THE HUS­TLE OF TOMMY HIL­FIGER

COLUMNIST DAN ROOK­WOOD SITS DOWN WITH ONE OF FASH­ION’S MOST LIKE­ABLE, AND SUC­CESS­FUL, AMER­I­CAN DE­SIGN­ERS.

GQ (Australia) - - STYLE -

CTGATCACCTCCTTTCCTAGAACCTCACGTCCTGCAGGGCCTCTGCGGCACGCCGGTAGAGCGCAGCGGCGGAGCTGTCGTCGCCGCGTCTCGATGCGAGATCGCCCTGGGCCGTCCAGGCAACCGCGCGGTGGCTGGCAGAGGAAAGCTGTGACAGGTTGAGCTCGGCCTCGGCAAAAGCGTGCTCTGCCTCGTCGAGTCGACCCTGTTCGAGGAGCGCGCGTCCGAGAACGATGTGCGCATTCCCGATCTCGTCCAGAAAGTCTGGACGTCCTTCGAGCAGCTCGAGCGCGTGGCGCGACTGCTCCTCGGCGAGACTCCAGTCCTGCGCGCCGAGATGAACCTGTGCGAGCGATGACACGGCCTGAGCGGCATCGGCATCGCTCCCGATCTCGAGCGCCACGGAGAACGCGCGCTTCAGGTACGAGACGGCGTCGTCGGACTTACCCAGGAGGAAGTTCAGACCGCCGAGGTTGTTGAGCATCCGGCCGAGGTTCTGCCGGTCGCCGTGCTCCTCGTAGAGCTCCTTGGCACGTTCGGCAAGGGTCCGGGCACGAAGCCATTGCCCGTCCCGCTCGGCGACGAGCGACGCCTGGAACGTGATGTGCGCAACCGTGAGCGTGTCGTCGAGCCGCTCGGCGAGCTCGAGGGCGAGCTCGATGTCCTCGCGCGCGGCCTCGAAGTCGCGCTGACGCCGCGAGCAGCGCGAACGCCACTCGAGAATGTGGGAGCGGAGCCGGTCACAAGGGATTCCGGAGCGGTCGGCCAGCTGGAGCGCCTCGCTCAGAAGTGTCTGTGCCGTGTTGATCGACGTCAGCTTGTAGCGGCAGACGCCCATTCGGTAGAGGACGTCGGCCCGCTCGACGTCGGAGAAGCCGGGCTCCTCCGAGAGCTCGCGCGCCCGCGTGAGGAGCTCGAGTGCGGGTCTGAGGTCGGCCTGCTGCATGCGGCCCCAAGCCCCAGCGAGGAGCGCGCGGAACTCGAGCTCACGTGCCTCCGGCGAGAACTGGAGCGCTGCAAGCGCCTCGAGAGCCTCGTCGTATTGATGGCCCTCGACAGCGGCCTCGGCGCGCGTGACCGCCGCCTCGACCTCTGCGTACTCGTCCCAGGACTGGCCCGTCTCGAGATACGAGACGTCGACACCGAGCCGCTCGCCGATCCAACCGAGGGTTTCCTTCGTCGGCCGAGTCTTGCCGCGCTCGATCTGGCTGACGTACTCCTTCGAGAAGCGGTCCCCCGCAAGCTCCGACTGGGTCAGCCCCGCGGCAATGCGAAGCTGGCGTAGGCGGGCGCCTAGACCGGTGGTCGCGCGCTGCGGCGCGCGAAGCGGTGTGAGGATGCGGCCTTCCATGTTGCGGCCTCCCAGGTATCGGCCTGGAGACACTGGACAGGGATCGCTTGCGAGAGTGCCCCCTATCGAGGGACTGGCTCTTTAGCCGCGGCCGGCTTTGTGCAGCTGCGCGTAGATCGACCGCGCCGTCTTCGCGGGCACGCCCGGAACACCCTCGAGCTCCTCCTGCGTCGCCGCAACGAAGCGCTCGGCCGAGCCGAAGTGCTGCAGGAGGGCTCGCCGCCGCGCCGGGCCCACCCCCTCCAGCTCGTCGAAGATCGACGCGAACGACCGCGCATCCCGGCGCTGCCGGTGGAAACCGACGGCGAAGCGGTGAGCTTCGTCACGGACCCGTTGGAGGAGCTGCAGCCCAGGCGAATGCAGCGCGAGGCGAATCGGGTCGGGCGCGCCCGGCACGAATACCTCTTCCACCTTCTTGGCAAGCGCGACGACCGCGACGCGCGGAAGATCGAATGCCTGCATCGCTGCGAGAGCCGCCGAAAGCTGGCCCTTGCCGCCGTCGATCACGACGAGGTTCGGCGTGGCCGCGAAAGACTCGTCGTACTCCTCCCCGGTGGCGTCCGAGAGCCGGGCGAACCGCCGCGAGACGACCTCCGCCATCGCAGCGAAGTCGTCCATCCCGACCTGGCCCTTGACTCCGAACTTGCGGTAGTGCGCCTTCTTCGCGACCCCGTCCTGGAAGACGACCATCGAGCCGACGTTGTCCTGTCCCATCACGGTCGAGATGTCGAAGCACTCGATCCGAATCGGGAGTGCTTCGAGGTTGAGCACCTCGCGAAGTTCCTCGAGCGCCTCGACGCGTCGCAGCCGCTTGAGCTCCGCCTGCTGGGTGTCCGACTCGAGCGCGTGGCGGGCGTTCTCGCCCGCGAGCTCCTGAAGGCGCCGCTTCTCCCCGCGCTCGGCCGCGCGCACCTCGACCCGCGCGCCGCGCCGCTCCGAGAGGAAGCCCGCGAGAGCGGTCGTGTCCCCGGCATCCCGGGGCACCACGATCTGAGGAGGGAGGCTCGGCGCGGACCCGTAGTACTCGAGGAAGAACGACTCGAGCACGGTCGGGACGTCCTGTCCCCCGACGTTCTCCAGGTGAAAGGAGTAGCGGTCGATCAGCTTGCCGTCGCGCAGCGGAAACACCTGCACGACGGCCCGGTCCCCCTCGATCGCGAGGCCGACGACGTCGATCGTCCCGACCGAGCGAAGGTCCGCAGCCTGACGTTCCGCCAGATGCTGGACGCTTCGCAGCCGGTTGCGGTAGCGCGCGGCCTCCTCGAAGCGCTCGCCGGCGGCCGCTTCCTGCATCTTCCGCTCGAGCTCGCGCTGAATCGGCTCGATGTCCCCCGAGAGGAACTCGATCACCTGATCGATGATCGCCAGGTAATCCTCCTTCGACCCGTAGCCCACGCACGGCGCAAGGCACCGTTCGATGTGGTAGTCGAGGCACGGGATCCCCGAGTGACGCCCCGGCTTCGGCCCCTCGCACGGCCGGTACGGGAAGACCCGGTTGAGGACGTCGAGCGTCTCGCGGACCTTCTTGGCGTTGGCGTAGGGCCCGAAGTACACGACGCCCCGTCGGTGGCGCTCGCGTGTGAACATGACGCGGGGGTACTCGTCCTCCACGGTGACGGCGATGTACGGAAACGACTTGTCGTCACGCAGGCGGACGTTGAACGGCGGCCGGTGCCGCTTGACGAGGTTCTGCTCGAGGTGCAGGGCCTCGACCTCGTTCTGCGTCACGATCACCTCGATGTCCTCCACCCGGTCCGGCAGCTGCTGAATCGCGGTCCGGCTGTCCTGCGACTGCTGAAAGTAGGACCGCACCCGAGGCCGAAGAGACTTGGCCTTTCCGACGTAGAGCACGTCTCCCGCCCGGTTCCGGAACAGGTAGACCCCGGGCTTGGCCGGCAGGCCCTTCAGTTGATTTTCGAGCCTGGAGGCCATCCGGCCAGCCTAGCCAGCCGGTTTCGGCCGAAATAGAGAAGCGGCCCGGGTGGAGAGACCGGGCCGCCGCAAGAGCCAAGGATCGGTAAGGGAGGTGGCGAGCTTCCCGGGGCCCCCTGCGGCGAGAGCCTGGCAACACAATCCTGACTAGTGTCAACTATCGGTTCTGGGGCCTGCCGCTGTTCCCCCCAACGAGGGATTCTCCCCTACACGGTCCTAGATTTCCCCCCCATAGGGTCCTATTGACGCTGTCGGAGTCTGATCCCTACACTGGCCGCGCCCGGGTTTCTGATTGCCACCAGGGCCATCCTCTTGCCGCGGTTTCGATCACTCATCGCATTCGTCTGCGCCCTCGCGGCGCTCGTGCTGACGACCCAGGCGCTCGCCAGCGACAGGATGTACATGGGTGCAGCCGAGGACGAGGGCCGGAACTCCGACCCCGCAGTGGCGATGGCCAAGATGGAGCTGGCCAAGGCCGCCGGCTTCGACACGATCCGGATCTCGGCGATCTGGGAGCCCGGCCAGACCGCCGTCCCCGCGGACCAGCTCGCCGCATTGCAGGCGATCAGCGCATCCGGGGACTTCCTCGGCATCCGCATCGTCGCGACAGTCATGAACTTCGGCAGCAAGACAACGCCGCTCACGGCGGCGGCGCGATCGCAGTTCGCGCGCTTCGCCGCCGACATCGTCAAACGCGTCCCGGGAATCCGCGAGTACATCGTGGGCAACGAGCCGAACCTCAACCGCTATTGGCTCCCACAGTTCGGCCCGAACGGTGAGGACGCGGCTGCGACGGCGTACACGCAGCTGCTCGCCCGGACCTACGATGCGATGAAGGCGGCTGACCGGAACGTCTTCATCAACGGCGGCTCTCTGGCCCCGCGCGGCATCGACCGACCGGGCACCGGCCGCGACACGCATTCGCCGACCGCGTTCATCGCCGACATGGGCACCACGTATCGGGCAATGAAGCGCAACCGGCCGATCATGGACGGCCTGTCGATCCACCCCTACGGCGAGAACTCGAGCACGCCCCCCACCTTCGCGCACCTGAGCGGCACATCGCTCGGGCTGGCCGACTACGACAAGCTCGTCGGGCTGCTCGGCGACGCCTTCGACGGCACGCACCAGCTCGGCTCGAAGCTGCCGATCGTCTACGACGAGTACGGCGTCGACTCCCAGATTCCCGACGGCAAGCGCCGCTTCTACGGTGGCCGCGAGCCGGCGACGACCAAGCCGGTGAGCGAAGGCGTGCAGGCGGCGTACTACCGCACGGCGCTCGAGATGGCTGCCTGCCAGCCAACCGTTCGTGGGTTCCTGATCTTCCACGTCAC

Be­fore be­ing al­lowed to in­ter­view Tommy Hil­figer comes a quiz. He lit­er­ally looks me up and down and asks where each item of cloth­ing I’m wear­ing is from. I’d de­cided to go suit­ably ‘Amer­i­can preppy’ – it’s Hil­figer’s sig­na­ture, af­ter all. he floppy-haired, be­spec­ta­cled de­signer is him­self ed for­mally in black suit and tie, with a pur­ple check way col­lar shirt and black leather dou­ble-monkstrap worn – some­what in­con­gru­ously for a man of 66 – ut socks. es he ex­clu­sively wear his own la­bel? “For the most but I some­times try other brands,” of­fers Hil­figer. nk [Brunello] Cucinelli, I think Loro Piana from ury stand­point. And there’s noth­ing like a five-pocket f au­then­tic Levi’s.” ’re sit­ting on a sofa in the large ex­ec­u­tive of­fice ent to Hil­figer’s im­pres­sive cor­ner suite with im­pos­ing, egree views down the Hud­son River. A TV crew is g up for an in­ter­view he’s about to do for re­al­ity se­ries, Mom, with long­time friend Yolanda Ha­did. She’s er to su­per­mod­els Bella and Gigi, the lat­ter the current f Tommy Hil­figer wom­enswear with her own Tommy i cap­sule col­lec­tion. e de­signer’s long been ob­sessed with fame – “or what FAME: fash­ion, art, mu­sic, en­ter­tain­ment” – and d al­liances with lu­mi­nar­ies decades be­fore other s started har­ness­ing the power of paid ‘in­flu­encers’. hile the cam­era crew sets up light­ing, Hil­figer of­fers a tour of his of­fice. Be­hind a large ma­hogany desk is a wall of fame – framed pic­tures of the great and good, from Michael Jackson to the Rolling Stones to Kate Moss to David Bowie to Q-tip to Mark Ron­son to Brit­ney Spears to Bey­oncé, all wear­ing his de­signs while on bill­boards and magazine cov­ers, while per­form­ing, or stand­ing next to their pal, Tommy. Down the length of the room, a dis­play cab­i­net serves as a time cap­sule of the de­signer’s ca­reer – an im­pres­sive col­lec­tion of var­i­ous in­dus­try tro­phies, his